Bell 206L, New York, June 14, 2005–Bell 206L N78TD was substantially damaged when it crashed in the East River during takeoff from the Port Authority Downtown Manhattan/Wall Street Heliport. The commercial pilot and five passengers sustained minor injuries, while one passenger was seriously injured. VMC prevailed, and no flight plan was filed for the local commercial sightseeing flight conducted under Part 91.
Accidents, Safety, Security and Training
News about significant aircraft accidents and information from accident reports; information on safety procedures and concerns; crew, passenger, aircraft and airport security issues; and news about simulators and training procedures.
The Inspector General (IG) of the Transportation Department has found that managers at the Dallas/Fort Worth (DFW) Tracon systematically covered up operational errors for seven years, thereby jeopardizing air traffic safety.
The National Air Transportation Association (NATA) has unveiled a program to help air charter companies improve safety. Modeled after the ground service safety program the association launched last year, the initiative for Part 135 on-demand operators is designed to reduce the number of accidents and eventually to lower insurance rates and deductibles.
Bristow Helicopters subsidiary Aviashelf has achieved the first certification of a HUMS (health and usage monitoring system) fitted to a Mil Mi-8, by the Russian Federal Aviation Authority.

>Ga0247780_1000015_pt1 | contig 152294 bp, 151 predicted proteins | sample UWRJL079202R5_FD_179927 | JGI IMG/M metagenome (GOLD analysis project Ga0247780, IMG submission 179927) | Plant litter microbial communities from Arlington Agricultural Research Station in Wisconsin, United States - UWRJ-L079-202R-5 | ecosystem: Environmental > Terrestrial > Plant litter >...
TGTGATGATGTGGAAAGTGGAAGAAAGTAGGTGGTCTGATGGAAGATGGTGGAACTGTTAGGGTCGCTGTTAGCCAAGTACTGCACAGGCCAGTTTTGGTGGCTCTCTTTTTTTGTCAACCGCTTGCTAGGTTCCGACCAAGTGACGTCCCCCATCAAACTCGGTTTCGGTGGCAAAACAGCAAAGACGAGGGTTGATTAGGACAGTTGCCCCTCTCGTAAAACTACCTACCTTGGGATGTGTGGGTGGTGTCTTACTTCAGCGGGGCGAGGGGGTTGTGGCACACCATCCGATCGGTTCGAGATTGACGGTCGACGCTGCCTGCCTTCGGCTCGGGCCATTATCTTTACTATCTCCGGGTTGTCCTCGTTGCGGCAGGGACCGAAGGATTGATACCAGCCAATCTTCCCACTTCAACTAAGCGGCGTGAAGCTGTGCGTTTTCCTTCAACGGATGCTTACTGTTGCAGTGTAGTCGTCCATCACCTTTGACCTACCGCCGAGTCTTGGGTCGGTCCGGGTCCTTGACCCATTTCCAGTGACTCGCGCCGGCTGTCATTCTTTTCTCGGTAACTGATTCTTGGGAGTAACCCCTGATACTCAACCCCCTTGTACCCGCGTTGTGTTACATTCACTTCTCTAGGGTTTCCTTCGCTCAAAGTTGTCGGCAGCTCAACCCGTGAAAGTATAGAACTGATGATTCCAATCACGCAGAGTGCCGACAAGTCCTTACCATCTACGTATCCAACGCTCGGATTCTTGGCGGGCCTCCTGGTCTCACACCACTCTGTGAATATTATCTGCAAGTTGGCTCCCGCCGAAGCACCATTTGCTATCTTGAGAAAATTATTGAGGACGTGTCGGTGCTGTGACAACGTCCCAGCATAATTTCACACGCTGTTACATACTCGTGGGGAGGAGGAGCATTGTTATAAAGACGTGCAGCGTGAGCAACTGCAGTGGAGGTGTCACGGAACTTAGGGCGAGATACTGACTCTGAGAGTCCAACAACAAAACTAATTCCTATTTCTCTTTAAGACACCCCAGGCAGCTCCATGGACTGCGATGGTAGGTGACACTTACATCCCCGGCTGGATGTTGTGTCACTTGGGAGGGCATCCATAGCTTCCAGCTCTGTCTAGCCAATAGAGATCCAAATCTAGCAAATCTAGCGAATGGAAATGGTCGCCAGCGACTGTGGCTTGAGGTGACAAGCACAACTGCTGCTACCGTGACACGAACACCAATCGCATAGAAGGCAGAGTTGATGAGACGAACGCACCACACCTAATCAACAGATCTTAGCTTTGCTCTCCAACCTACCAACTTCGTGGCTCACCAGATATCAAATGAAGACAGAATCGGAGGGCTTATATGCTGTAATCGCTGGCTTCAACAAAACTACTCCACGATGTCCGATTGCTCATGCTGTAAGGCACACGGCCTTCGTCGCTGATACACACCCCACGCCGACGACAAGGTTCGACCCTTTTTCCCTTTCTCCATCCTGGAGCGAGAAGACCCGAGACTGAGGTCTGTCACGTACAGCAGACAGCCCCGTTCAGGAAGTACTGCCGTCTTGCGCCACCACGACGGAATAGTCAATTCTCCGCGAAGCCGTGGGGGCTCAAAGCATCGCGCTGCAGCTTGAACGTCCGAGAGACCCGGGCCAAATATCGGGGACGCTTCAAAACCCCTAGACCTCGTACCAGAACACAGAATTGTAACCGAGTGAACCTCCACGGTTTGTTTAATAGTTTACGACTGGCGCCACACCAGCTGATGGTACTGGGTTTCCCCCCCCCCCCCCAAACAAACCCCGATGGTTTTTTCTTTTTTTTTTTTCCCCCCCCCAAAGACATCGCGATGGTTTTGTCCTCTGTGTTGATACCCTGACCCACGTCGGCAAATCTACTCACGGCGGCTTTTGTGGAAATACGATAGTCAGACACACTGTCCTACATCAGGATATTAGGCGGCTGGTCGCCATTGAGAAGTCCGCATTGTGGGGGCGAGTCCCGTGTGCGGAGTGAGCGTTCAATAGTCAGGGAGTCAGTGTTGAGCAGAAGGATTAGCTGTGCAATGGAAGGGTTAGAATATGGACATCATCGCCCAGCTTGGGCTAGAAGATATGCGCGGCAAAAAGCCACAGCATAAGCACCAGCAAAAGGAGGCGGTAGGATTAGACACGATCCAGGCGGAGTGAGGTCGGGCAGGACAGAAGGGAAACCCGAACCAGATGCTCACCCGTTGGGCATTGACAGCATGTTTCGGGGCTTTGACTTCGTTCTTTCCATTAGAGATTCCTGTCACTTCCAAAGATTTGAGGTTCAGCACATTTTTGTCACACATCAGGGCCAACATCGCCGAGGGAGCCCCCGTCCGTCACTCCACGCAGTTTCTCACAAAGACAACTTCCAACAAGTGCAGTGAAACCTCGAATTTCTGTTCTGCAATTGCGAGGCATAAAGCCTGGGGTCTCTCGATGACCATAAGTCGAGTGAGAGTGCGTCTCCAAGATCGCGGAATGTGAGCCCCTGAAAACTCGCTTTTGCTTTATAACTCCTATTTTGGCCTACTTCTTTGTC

The United Nations sprays a synthetic compound on its helicopter landing sites that apparently reduces the threat of “brown-outs” in dusty conditions.
Heli-Dyne Systems has sold a new Bell 206BIII JetRanger to Duke University for use as an environmental observation platform.
Dr. Roni Avissar, chairman of the university’sdepartment of civil and environmental engineering, plans to use the helicopter to study air pollution and climate change.
American Eurocopter’s training center at Grand Prairie, Texas, has won FAA Part 141 approval to offer training on night vision goggles (NVGs). The package provides initial and recurrent training, including lessons in unusual attitude recovery and how to deal with spatial disorientation, during both NVG and night urban flying.
The UK Air Accidents Investigation Branch cited pilot disorientation, combined with limited instrument flying experience, as the most likely cause of the March 1, 2003, crash of Agusta A109E G-PWER at Bour-nemouth, England. The accident took the lives of the ALTP-rated pilot and his passenger.
A recent report by the British Air Accidents Investigation Branch (AAIB) shows that the pilot of the Robinson R44 flying from a private strip in southern Scotland to Manchester, England, found that hills on his track were obscured by an area of low cloud. Recordings from his GPS showed that as he turned to avoid high ground he increased speed and entered a rapid descent.
Helicopter operators flying air medical operations have always had a keen interest in safety, but a spike in accident and fatality statistics in the last five years has intensified concern throughout the industry. Representatives from a number of helicopter EMS task forces gathered in Dallas recently to discuss procedures for improving the safety of their operations.